Here comes the Commodity Super cycle: Part 2

It's been a while since we last wrote an in-depth article on commodity prices. Most readers of our weekly column do know, however, that we are big fans of strategic investments in commodities, sometimes directly, but preferably through companies active in the sector. The reason for the break is mainly the absence of clear price action. In quiet times, there's often not much to report. The longer break is obviously also news in itself, as volatility in price and commodities used to go hand in hand. Why is it so calm out there?

To answer this question, we'll take you on a little history trip. Commodities move in long cycles that last many years, also referred to as secular trends or super cycles. In the commodity sector, a secular cycle lasts 20 to 30 years. The last commodity super cycle was a declining trend that lasted 20 years, from 1980 up to 2000. After the turn of the century, the declining trend reversed and a marked leg up started. The graph of the Reuters/CRB index, an index with various commodity prices ranging from oil to metals and grains, shows this phenomenon quite clearly in the chart below. Prices of exotic products, like cocoa or orange juice, are also included in the index. In total, the CRB contains 28 commodities, 26of which are listed on exchanges in the US or Canada.

CRB

The chart of the CRB index even shows a parabolic increase from 2003 to 2008. After that, as was the case for many asset classes, a huge drop followed, which all but destroyed the earlier rally. Meanwhile, the CRB bounced back with the index again trading midway between the bottom and the top since the start of this secular trend. Of course, when referring to a phase, there should be a next phase. The question is, however, when will that happen?

To answer this question, we need a second trip through history. As a matter of fact, it is important to understand the origins of the initial increase of the commodity sector. The monumental twist after 2000 was caused by two factors: declining supply and increasing demand. The declining supply was caused by the long bear market for commodities. Mining companies stopped investing on a large scale, which put production under heavy pressure. The supply decline became evident fairly quickly when demand started picking up after 2000. Especially with a huge spike in demand for commodities from emerging markets, with China taking the lead. The country was growing by more than 12% annually, a growth rate most Western countries could only dream of. Commodities were on fire, because of the voracious demand from China, but the pace was impossible to keep up with.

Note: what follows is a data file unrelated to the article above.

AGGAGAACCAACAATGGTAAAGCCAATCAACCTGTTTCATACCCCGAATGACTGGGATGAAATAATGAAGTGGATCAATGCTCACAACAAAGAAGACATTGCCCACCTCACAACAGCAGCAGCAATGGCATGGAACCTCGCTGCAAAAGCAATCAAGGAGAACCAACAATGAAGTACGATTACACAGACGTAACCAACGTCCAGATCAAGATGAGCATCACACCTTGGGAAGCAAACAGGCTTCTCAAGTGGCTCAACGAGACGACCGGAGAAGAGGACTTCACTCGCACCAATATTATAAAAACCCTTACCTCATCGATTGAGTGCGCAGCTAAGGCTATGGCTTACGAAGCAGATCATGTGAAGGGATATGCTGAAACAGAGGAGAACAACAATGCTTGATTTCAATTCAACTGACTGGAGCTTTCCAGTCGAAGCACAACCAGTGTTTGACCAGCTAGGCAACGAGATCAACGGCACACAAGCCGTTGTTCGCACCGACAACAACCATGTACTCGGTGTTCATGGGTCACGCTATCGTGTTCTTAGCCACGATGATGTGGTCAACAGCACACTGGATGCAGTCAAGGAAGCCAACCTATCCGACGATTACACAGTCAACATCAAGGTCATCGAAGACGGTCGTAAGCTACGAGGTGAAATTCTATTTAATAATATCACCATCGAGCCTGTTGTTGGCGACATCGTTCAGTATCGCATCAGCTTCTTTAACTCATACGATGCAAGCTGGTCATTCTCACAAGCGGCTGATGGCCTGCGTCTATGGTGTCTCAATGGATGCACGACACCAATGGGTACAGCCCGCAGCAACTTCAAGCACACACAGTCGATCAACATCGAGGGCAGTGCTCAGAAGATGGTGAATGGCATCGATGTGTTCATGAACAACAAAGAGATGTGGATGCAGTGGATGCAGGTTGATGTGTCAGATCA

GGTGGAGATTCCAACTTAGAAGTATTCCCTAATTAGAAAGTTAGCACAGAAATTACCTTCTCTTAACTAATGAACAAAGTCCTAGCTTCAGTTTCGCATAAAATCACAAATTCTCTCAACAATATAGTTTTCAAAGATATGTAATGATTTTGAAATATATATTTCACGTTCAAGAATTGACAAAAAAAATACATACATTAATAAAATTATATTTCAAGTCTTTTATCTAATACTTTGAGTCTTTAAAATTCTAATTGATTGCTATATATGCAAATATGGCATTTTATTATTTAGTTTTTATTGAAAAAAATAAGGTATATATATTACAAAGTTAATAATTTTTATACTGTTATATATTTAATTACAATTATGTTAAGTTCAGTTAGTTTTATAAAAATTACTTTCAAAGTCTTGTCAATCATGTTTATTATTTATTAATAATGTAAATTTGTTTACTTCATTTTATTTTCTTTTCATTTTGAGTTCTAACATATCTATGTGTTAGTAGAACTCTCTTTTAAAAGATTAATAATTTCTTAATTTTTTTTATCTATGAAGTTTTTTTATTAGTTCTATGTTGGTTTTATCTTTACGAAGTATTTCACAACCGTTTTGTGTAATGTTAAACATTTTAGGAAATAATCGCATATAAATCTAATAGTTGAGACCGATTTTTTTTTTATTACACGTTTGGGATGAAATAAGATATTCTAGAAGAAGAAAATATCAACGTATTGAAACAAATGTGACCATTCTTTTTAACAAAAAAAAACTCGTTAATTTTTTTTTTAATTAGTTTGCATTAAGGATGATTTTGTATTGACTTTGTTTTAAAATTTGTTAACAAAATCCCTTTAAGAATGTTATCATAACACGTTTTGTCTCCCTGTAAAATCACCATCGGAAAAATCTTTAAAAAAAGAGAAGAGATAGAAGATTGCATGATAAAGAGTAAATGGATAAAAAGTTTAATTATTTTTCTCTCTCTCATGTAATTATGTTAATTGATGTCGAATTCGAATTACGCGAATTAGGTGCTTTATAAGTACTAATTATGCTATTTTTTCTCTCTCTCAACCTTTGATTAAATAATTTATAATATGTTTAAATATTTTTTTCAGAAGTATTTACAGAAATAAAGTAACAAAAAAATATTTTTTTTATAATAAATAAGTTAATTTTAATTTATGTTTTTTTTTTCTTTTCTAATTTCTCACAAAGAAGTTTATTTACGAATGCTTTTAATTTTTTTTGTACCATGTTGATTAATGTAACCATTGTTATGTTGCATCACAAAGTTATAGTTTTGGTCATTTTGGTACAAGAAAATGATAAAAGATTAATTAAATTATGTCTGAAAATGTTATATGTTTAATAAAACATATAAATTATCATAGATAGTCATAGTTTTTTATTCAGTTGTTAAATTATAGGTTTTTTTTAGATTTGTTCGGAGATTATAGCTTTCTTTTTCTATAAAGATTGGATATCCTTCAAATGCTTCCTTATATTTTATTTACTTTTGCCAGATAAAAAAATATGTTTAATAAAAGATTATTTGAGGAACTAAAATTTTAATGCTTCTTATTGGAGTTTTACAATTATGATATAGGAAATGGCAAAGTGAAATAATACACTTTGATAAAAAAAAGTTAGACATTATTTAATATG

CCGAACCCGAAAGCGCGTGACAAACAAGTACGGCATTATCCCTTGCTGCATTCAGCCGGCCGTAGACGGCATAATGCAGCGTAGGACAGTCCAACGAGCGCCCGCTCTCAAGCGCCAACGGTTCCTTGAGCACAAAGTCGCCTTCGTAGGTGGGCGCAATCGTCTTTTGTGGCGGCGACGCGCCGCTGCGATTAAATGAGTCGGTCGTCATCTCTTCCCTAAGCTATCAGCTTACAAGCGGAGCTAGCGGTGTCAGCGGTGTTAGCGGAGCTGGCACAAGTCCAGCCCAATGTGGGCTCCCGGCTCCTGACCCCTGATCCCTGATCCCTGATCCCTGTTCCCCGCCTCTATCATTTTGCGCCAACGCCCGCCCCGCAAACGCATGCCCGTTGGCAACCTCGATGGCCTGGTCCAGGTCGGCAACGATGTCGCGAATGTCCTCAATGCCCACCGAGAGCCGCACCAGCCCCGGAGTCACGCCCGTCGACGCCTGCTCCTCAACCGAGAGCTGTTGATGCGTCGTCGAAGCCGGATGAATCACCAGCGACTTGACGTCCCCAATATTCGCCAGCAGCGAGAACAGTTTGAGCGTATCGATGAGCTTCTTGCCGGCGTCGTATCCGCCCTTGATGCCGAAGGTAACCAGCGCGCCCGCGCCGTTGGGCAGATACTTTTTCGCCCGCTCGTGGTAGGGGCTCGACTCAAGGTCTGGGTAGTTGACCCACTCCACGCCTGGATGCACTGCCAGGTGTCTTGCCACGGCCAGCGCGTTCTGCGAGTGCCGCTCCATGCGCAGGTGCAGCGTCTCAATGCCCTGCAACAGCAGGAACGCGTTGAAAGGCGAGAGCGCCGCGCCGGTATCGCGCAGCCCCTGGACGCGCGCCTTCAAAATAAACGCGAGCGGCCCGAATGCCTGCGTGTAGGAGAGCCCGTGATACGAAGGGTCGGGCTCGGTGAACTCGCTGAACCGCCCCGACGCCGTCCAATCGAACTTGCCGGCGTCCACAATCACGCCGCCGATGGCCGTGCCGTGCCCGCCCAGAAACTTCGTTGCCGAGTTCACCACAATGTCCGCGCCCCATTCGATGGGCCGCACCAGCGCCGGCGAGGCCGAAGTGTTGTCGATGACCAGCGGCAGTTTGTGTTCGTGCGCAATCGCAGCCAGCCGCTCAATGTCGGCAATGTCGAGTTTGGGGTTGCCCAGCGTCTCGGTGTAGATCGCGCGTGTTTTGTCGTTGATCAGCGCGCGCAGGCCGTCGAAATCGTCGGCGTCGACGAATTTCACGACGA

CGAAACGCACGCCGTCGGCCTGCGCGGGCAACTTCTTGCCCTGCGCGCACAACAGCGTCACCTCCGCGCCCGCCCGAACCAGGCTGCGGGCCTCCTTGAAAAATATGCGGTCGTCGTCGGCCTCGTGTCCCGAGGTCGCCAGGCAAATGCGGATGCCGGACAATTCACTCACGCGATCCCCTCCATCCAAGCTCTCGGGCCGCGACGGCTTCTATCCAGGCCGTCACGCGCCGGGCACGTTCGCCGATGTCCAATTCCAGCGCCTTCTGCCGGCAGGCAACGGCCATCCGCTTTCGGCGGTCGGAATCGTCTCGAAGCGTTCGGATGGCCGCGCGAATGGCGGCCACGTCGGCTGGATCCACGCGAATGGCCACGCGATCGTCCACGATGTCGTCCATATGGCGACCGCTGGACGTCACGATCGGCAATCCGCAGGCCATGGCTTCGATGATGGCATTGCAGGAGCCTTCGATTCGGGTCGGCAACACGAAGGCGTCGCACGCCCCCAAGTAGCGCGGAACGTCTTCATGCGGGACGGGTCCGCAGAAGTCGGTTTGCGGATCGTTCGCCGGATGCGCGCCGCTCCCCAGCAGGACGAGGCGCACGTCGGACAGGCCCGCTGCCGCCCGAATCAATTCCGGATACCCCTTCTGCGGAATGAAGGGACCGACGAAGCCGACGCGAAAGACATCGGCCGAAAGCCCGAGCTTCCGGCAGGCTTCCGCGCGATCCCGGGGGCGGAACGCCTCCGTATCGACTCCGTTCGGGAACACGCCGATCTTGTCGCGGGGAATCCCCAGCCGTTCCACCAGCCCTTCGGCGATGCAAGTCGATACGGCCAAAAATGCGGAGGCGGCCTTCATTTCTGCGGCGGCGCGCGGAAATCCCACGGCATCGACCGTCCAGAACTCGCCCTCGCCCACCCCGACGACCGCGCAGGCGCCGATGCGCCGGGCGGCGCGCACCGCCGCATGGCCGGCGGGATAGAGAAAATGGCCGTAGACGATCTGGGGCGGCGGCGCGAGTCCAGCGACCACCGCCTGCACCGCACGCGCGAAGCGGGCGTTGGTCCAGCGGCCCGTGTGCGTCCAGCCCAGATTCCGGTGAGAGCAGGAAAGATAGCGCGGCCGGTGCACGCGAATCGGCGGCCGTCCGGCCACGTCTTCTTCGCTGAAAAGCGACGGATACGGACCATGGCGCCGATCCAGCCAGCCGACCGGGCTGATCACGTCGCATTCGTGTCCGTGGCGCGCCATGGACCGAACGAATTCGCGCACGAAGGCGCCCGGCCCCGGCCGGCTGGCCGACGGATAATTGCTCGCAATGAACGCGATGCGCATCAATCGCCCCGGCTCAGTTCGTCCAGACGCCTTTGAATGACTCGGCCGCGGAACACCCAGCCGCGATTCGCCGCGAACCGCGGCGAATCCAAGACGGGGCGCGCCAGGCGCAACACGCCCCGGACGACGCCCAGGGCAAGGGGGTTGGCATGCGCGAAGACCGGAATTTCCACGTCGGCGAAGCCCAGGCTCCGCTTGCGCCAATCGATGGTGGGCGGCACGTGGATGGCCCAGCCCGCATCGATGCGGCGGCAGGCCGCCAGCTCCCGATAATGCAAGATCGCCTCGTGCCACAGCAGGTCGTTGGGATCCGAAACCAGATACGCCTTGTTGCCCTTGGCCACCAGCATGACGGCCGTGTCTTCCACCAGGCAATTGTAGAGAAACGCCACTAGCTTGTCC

Nonetheless, China also suffered a big blow during the 2008 global financial crisis . The country still managed to maintain its growth percentage above 7% at all times – still a multiple of its Western counterparts – but it failed to impress market analysts. Negative sentiment, combined with increased supply, has pummeled commodities in recent years. However, we are still far above the lows recorded at the beginning of the 21st century. That is not insignificant.

It heralds the end of the first phase and the start of the second phase for the commodities super cycle. We are convinced that we are once more on the verge of a new multi-year rally for commodity prices. We don't have to look very far for clues. Once again, China will trigger the next rally in the cycle. While in the first phase, China was mostly responsible for the increased demand for commodities – by investments in infrastructure, roads, bridges, and cities – this time, the Chinese consumer will be the main contributor. A good indicator is the disposable income of the average Chinese. In 2004 this was still only 8,500 Yuan per year, or about 1,400 dollars. Today, a Chinese employee earns close to 25,000 Yuan per year, or about 4,200 US dollar. Of course, this is still negligible compared to wages of Western employees, but still a fourfold increase of disposable income in less than ten years.

This translates directly into Chinese consumer behavior. The Chinese are spending their Yuans like never before.

CHINA

Source: TradingEconomics

As exhibited by the chart above, consumption and disposable income in China has risen substantially. Moreover, although the Chinese are known to be quite thrifty, we expect that the savings rate of the average Chinese family will gradually decrease in the next few years, setting off a rise in discretionary spending. Due to Chinese consumer demand, average prices of major commodities – oil, gas, copper, zinc, wheat, soybeans, … – will increase dramatically. We maintain our position that the next phase in the commodities super cycle will last longer, and more importantly, will reach greater heights than the first phase.

The first signals of an economic revival in China are surfacing weekly. The real estate market is stabilizing, demand for credit is increasing, and consumer trust is on the rise again. We believe that the biggest surprises will come from China in the coming years.

That's why we prefer a healthy position in commodities in the average investment portfolio. A good mix of producers, wholesalers and service companies can help maintain the purchasing power of your capital against the current financial backdrop.

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Sprout Money offers a fresh look at investing. We analyze long lasting cycles, coupled with a collection of strategic investments and concrete tips for different types of assets. The methods and strategies from Sprout Money are transformed into the Gold & Silver Report and the Technology Report.

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